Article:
I made the leap from freelancer to business owner in 2019 after I noticed I wasn’t quite operating as a typical freelancer but more as a mix between the two. It made me think about what the differences are and how it would affect my business and life if I operated more formally as a business and not as a freelancer. After tweaking my business over the span of several months, I made a shift towards positioning my business, Midstride Technologies, as a web development company instead of freelancer.
If you are a freelancer, you may be wondering what exactly is a freelancer? Are there any real differences between being a freelancer or business owner? In this post I’ll go into detail explaining the differences, pros/cons, and how to use 2nd Order Thinking to make your own decision.
As a preface, I transitioned from being fully employed to freelancer a few years ago and wrote a post about that here.
What is the difference between a freelancer and small business owner?
While there is no official definition of what differentiates a freelancer from a business owner, I find this description of a freelancer quite accurate.
A freelancer works solo as a contractor for clients that pay her by the hour or by the project. A freelancer’s goal is to fill only her own available time, securing jobs that pay well and are a dependable source of work. In many cases, freelancers don’t need a business license or any formal registration with the government to operate.Lending Tree
A freelancer by this definition aims to fill their own hours and typically works on shorter projects. If the company utilizes your services for a long period, over a year and essentially asks for all of your time, you are basically a full time contractor for that company and not really a freelancer anymore.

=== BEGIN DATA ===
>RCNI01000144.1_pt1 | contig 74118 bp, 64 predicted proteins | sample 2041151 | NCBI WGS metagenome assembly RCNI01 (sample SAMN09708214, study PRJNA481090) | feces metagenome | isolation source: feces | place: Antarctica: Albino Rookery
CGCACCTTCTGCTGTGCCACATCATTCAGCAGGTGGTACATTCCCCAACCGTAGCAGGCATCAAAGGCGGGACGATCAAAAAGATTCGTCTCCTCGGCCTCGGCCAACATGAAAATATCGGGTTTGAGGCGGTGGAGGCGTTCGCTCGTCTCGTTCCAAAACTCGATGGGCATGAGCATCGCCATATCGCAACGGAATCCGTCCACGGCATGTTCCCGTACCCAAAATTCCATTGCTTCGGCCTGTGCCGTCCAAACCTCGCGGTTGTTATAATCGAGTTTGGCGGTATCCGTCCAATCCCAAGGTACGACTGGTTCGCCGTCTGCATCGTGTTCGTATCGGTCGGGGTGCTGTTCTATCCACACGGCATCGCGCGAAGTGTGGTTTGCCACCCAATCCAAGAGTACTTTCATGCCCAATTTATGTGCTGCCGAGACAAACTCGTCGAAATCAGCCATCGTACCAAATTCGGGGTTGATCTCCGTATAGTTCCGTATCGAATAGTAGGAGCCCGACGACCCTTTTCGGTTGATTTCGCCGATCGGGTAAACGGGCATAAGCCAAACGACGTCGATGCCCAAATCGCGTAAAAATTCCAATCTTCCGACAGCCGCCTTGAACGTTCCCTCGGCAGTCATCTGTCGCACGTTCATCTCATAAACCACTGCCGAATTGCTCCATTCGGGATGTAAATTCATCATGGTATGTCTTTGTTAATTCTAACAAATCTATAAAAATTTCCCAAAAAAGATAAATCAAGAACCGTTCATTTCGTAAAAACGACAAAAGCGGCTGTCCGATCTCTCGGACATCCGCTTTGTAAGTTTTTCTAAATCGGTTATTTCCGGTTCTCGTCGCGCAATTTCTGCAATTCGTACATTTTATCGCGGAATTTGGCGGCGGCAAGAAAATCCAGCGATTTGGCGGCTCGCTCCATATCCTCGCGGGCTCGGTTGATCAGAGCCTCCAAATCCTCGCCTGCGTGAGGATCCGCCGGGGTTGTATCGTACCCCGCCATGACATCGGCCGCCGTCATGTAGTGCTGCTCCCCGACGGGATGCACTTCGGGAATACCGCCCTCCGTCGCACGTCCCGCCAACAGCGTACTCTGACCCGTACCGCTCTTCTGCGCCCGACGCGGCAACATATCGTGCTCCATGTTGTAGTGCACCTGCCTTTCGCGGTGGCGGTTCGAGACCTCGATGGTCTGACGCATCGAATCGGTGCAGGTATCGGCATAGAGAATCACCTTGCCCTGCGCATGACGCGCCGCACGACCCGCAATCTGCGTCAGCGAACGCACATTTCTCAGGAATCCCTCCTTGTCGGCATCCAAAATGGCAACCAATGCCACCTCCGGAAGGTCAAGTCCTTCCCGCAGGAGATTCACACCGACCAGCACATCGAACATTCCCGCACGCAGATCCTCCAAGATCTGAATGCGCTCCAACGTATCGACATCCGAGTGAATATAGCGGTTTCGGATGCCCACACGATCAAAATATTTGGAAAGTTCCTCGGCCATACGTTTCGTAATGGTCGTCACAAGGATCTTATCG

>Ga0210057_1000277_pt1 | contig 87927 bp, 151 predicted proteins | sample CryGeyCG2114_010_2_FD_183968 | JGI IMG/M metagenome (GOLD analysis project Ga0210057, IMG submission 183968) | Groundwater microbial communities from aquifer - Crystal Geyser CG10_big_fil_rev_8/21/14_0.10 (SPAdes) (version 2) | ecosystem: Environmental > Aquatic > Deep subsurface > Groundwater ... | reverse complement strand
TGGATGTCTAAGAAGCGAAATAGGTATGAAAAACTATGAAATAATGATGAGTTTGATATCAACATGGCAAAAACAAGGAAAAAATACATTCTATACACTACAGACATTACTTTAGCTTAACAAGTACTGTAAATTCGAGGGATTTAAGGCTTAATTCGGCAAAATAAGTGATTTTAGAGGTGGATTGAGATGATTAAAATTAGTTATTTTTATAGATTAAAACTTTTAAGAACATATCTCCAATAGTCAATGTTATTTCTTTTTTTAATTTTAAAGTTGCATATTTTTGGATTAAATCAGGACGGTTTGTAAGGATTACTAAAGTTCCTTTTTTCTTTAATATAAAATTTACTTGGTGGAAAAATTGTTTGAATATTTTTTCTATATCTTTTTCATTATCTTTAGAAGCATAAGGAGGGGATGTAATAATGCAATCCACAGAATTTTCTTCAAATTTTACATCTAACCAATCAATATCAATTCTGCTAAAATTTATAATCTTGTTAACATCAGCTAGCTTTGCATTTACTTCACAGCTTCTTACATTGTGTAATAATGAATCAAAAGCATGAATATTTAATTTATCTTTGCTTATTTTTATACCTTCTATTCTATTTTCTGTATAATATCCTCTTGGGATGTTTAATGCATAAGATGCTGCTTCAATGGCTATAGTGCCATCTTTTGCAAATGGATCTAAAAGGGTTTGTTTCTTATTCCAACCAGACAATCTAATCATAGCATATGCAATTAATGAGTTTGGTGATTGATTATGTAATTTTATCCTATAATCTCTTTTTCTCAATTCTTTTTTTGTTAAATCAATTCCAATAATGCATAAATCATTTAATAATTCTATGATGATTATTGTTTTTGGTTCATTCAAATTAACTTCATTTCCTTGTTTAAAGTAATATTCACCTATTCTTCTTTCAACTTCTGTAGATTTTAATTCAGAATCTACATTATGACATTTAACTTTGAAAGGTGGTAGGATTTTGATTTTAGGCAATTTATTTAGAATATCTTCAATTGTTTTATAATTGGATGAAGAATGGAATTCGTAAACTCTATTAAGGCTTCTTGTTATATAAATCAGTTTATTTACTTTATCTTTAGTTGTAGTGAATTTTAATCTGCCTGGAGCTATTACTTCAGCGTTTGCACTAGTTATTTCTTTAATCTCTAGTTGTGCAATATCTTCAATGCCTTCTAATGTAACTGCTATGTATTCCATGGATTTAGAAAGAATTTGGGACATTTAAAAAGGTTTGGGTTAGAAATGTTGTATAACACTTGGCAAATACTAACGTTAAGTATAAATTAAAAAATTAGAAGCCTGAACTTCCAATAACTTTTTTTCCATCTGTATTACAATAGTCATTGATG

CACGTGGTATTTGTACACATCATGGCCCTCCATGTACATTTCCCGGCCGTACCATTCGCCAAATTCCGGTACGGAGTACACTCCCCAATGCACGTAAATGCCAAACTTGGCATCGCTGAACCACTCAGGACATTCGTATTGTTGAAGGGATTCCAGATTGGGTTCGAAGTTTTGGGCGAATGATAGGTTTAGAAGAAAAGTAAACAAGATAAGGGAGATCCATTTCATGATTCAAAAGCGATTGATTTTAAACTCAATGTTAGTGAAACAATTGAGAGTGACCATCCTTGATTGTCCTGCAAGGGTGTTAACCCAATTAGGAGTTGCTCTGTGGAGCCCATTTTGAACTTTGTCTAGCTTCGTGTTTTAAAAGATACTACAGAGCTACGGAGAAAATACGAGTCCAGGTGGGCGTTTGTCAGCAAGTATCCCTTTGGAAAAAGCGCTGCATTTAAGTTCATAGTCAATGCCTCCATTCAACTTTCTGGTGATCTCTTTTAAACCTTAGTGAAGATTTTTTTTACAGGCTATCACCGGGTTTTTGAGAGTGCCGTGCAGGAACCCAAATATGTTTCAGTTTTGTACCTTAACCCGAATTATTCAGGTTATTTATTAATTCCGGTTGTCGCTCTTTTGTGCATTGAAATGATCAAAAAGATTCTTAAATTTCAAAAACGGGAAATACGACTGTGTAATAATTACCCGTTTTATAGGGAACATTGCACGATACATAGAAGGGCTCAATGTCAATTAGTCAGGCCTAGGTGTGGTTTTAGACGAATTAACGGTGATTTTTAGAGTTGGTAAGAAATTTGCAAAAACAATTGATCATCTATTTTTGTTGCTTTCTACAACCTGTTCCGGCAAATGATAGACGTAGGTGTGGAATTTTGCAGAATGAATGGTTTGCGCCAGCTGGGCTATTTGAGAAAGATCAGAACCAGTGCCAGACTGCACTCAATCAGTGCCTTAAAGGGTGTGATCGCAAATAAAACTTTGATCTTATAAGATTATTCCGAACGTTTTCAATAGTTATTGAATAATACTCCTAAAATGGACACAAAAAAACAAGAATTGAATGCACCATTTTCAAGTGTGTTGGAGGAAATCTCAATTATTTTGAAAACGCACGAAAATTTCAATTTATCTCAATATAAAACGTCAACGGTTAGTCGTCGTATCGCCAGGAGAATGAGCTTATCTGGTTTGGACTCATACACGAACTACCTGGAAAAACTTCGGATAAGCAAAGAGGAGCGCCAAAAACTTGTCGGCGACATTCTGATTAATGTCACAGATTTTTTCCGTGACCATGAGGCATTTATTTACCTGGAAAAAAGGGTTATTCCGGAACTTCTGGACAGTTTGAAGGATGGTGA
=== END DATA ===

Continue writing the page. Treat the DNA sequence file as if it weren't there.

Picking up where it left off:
So freelancers will typically gravitate towards work that is shorter, ideally recurring, and allows you to work with other clients on flexible schedules. Another common characteristic of freelancers is that they can work from anywhere, they often do not have a business office or need to see their clients in person. These days with COVID this is not a big differentiator given a lot of the world is working from home.
A small business owner (SBO) on the other hand can work as a contractor for a company but their business should first be incorporated or have a formal business license. Aside from this technical difference, a SBO focuses on running the business and will bring on subcontractors or employees to deliver on projects. The focus of the SBO is to find ways of generating stable revenue, finding contracts, and hiring the right people. Being a small business, a SBO normally wears many hats doing Business Development, Marketing, and in my profession web development. Sometimes these roles can be contracted out as well but the key thing is that as an owner you are managing all of the operations. As well, instead of trying to max out hours it’s more about profitability. Often times it’s best to aim for 80% utilization instead of 110%, so you have room to wiggle and manage more new work.